Fully driverless cars: why they have many of the same vulnerabilities as ‘Web3’
‘Web3’ is in quotes to distinguish that it refers to the concept of “decentralised blockchains and crypto”, as opposed to the Semantic Web.
Driverless cars, which are being constantly touted as a solution to the problem of error-prone human drivers, are in fact a very dangerous proposition for the time being. Much of the reason for this is that in order to function in any kind of reasonably safe capacity, they will require centralisation — which in this specific example, isn’t a viable solution outside of an actual driver. Let’s go into why this is, and why decentralised driverless cars are a problem.
A fully decentralised system can’t account for external factors
Suppose you have a fully decentralised driverless car; it drives with no specific data, other than what it can perceive from its sensors. Is it capable of knowing how busy a particular road is? Whether potholes or other known obstacles exist in its path, that could be around corners it cannot see, should be avoided or dealt with? How should it know when to slow down for speed bumps if it can’t tell the difference between them and an inclination in the road? How fast to drive on a motorway with a minimum speed limit if it can’t see other cars there and doesn’t know what the minimum speed limit is?
There are many problems a decentralised car can solve on its own; slowing down when a car in front slows down, seeing certain obstacles and reacting to them, and so forth. Without some form of centralised data given to it, there are also many things it cannot figure out on its own, simply because it lacks the ability to do so. As such, there are various details it needs to be given, in order to be able to reasonably operate.
The problem with this is that those details are still ultimately given by decentralised systems, and this presents many risks.
A decentralised car system cannot have a non-driver failsafe
Unlike most applications, where decentralised systems have human failsafes that can fix them in the event of a problem, a decentralised car system — due to the fact that many cars will be on the road already — has more or less zero time to fix itself before catastrophes can begin occurring. This is similar to Web3, in which the moment you compromise a currency huge amounts of money can be immediately stolen; alternatively you can slowly monopolise the currency in such a situation, but in both the catastrophe is already happening.
As such, if you are going to build such a system — it can’t afford to fail under any circumstances, because if it does, not only would the results be horrific but public trust in that system would disappear instantly. Even a centralised human failsafe, acting to fix the erroneous information, would not be able to fix it in time.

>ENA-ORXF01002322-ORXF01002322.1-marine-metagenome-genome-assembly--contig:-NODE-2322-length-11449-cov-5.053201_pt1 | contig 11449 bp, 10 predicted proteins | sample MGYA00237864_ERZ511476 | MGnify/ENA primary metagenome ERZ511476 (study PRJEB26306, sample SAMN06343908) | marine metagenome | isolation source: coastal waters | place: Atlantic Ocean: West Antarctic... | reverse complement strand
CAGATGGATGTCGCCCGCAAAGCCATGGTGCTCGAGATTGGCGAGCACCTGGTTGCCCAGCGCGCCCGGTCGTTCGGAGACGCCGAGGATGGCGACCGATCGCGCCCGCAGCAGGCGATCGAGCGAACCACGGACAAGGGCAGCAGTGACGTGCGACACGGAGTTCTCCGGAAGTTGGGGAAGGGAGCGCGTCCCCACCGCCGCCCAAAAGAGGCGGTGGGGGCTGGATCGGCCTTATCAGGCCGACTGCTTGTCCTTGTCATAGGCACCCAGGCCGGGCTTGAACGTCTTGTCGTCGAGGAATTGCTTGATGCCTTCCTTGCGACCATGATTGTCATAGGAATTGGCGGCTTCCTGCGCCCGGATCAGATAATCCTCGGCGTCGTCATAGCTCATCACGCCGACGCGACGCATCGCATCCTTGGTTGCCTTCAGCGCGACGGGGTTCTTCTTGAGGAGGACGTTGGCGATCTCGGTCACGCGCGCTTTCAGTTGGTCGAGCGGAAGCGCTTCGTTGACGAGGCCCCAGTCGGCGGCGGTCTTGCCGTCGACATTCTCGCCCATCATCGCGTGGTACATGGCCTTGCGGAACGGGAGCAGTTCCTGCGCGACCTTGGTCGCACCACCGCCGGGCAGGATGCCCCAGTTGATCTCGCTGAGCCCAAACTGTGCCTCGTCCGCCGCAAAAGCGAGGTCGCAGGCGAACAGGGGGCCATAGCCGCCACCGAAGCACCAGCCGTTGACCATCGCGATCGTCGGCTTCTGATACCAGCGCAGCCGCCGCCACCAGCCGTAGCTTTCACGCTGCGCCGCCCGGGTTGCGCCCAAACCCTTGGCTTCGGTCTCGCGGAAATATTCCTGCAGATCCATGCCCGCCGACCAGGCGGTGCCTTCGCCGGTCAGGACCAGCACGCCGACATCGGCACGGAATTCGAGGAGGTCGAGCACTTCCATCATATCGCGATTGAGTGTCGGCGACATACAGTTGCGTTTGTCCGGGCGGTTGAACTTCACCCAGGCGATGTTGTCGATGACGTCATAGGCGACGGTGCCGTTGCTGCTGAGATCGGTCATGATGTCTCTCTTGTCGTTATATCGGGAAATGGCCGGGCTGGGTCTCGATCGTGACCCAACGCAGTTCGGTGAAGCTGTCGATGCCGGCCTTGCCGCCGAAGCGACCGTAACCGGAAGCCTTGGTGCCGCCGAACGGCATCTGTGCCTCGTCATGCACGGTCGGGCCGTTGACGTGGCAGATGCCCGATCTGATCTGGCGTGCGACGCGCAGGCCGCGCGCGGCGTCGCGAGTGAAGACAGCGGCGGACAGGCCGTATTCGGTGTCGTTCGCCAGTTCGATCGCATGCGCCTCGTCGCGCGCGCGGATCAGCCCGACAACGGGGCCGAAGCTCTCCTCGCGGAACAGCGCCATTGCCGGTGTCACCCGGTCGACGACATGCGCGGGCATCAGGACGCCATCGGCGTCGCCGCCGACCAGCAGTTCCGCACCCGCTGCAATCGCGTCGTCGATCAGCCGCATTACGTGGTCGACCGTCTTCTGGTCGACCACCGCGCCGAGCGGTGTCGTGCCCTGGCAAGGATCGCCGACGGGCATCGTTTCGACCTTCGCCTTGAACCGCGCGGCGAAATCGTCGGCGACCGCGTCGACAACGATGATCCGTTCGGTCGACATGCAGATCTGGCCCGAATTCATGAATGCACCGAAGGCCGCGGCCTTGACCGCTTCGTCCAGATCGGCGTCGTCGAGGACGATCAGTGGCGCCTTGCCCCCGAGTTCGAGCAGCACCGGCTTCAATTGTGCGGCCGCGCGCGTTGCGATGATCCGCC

Imagine what could happen if such a system was compromised: you could update the information such that every car suddenly got given a different speed limit for a particular motorway, or was told that a particular road was in service when in fact it was closed and couldn’t be passed through. In an instant you could cause many cars to crash, or choose to try and eliminate someone travelling in a particular car if you had sufficient control of the system, by manipulating information about that particular stretch of road or the driving limits around it.
Of course, some security mechanisms will always exist in these systems: it’s unlikely that any such system would ever allow any user to give two different cars different speed limits for the same motorway, for example — but if you wanted to eliminate someone or cause a giant crash, you wouldn’t need to do that. Just give every car on the motorway a bad speed sudden speed limit change or other dodgy parameters that prevent normal safe operation, and watch them all crash.
In a sense, this vulnerability partially exists already: modern GPS navigation in cars is often supplemented by “current” information, e.g. from Google Maps, that allows you to see when a particular road is congested. Were an entity able to compromise this system, you would be able to effectively change the route of most cars by suggesting other routes were more congested than they really were.
The only failsafe is a human driver
Human drivers — by definition of being human — are far from perfect. They can be drunk; they can be tired or stressed or distracted; they can be careless.
However, they are also the only viable failsafe when it comes to driving a car. For example, let’s imagine the scenario in which your GPS’ real-time data has been compromised, and it tells you that several routes are congested or that a particular road is open when it is not.
A human driver, who knows the local area, will recognise the unusual nature of such information and may choose to ignore it. They can see the hastily-erected closed signs on the side of a road and act on them when a driverless car may simply assume they are objects on the side of the road and therefore not a concern. This is one of the reasons why trained taxi drivers, with intricate knowledge of a local area, often perform a lot better in their role than random Uber drivers relying on their GPS to tell them where to go.
There isn’t a replacement for this. The same problem applies to planes, ships and all other modes of transport: while humans are often looking after the controls, letting the vehicle do its own navigation, they are still necessary should that navigation fail or encounter a problem. Most planes are perfectly capable of flying themselves on autopilot, but that doesn’t mean human pilots are no longer needed in the cockpit.
Web3 has the same problem: you can’t make a currency system, or a proof-of-ownership system, that doesn’t have human failsafes that continually check on it as it operates. Without them, by the time you know the system has failed, it is already too late to do anything about it.